Can you trust a financial adviser?

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Financial advisers don't have the best of reputations. From the high profile mis-selling scandals, to equally high-profile scams, clearly there have been some shady characters causing consumers a great deal of heartache.

The authorities have been wrestling with the dilemma of how to protect consumers for well over a decade. They think they have finally found the solution. However, there is one big drawback.

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New rules

There are three aspects to the new rules for advisers, which are being introduced on December 31st. First and foremost, all advice will haves to be paid for upfront, by the person getting the advice. This is a major change from the current situation, where you can either pay a lump sum or choose to pay by commission - which is where the provider pays the adviser for your business.

The second change is that advisers will have to declare whether they are independent - which means they can consider any type of product at all from across the market - or whether they are restricted in some way.
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The third change is that advisers will have to pass more stringent qualifications in order to be allowed to give advice.

AOL spoke to Linda Woodall, head of investment intermediaries at the FSA about what the changes mean for consumers.

Why do things have to change?

It is geared around helping investors get advice they can trust. After these changes, consumers will know just what the advice will cost, they will understand the nature of the advice they receive, and the adviser will have to have met certain standards in order to offer that advice. Over time we believe these changes will help promote trust and confidence.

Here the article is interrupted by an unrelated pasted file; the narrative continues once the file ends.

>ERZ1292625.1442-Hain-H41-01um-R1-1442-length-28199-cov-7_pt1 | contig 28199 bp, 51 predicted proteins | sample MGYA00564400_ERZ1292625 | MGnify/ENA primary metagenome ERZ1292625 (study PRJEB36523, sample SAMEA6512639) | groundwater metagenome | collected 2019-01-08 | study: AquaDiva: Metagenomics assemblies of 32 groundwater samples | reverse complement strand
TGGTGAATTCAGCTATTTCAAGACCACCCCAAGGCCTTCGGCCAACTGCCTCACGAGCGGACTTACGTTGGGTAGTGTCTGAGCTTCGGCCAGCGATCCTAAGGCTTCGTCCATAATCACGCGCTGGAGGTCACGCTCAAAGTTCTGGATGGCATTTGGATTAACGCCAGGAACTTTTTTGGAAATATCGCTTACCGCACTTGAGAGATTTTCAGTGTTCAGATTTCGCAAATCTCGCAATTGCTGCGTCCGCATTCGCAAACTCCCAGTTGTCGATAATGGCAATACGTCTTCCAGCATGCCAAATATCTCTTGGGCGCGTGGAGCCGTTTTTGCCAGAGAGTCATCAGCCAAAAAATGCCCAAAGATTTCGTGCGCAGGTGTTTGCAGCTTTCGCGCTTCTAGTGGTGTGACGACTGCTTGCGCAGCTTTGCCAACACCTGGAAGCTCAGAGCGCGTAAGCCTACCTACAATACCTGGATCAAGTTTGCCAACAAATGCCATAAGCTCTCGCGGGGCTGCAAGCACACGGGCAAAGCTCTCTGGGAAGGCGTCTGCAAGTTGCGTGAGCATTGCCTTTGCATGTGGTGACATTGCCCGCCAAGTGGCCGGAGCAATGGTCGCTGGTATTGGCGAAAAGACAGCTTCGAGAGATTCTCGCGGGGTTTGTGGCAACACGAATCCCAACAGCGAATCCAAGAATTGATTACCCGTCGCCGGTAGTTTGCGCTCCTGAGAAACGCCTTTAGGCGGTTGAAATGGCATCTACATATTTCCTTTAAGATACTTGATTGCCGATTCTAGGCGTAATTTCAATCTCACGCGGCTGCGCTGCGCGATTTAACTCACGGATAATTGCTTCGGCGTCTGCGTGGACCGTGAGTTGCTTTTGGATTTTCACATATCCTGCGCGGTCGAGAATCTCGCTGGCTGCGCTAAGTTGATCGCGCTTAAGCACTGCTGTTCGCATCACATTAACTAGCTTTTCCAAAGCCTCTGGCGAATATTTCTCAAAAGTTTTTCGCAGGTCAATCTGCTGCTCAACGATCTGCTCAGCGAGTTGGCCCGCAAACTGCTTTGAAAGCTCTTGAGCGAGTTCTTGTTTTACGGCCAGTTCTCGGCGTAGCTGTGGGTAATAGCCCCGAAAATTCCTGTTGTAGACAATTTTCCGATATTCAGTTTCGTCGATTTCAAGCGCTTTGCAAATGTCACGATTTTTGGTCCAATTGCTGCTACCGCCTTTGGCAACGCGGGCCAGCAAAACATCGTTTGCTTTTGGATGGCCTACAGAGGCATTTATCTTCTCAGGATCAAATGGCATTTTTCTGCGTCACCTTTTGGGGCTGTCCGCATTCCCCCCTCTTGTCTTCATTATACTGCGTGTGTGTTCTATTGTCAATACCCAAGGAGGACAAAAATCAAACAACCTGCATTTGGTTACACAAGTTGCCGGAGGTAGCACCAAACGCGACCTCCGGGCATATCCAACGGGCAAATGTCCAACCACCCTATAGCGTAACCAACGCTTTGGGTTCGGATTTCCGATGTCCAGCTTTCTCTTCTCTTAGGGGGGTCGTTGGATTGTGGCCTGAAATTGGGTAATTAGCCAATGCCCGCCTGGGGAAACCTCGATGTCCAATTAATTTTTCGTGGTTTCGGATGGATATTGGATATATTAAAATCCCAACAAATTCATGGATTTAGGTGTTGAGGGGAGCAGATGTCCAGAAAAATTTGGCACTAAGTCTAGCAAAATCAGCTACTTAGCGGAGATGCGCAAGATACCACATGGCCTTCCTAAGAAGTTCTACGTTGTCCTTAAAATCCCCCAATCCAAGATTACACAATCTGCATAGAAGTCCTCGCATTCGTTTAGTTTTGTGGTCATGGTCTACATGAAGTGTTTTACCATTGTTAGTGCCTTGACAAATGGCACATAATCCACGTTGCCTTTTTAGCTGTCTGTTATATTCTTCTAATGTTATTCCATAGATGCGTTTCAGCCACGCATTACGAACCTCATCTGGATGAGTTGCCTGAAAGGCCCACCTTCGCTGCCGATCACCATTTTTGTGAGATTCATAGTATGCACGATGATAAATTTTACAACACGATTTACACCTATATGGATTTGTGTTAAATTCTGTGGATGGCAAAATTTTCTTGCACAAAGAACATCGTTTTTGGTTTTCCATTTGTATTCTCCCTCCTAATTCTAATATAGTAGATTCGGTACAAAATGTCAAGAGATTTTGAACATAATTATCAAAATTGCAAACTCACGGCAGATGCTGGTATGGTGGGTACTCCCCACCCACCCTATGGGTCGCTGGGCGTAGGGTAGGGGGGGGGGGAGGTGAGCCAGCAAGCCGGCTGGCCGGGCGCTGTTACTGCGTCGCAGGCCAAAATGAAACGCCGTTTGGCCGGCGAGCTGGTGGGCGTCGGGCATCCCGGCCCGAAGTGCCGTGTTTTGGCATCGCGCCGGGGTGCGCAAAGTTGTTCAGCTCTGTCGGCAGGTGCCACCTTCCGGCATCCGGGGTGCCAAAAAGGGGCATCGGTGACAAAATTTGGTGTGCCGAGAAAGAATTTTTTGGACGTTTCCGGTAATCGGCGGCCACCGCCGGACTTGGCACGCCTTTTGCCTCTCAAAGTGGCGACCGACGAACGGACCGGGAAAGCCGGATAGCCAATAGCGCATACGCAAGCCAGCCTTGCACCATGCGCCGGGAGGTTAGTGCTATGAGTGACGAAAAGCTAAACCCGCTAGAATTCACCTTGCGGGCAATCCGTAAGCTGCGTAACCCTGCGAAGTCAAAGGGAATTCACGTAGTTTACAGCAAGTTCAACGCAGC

Why are you making consumers pay for advice?

Financial advice has never been free. If you received financial advice without paying a fee you would have been paying commission which means a percentage of any sum you invested would be paid to the adviser.

The size of that percentage could be anything from 1% to 8%, so if you were investing £10,000 you could have paid £800 for that advice. From 31 December, the adviser has to be clear about the cost of advice.

Don't consumers already understand if their advice is independent or not?

Ordinary investors don't really understand the way advice is given at the moment, and the different types of adviser. Some advisers can advise on everything - others only advise on certain products (such as pensions for example), or only do business with certain providers.

In future, the adviser will have to make it clear whether they are independent and considering every product on the market or whether they are restricted - and what the nature of that restriction is.

How can we know an adviser is up to the task?

We have raised the standards of qualification, advisers have to keep their knowledge up to date, and they have to sign an agreement that they will treat customers fairly. The FSA's job is to monitor and review how the changes are playing out in practice.
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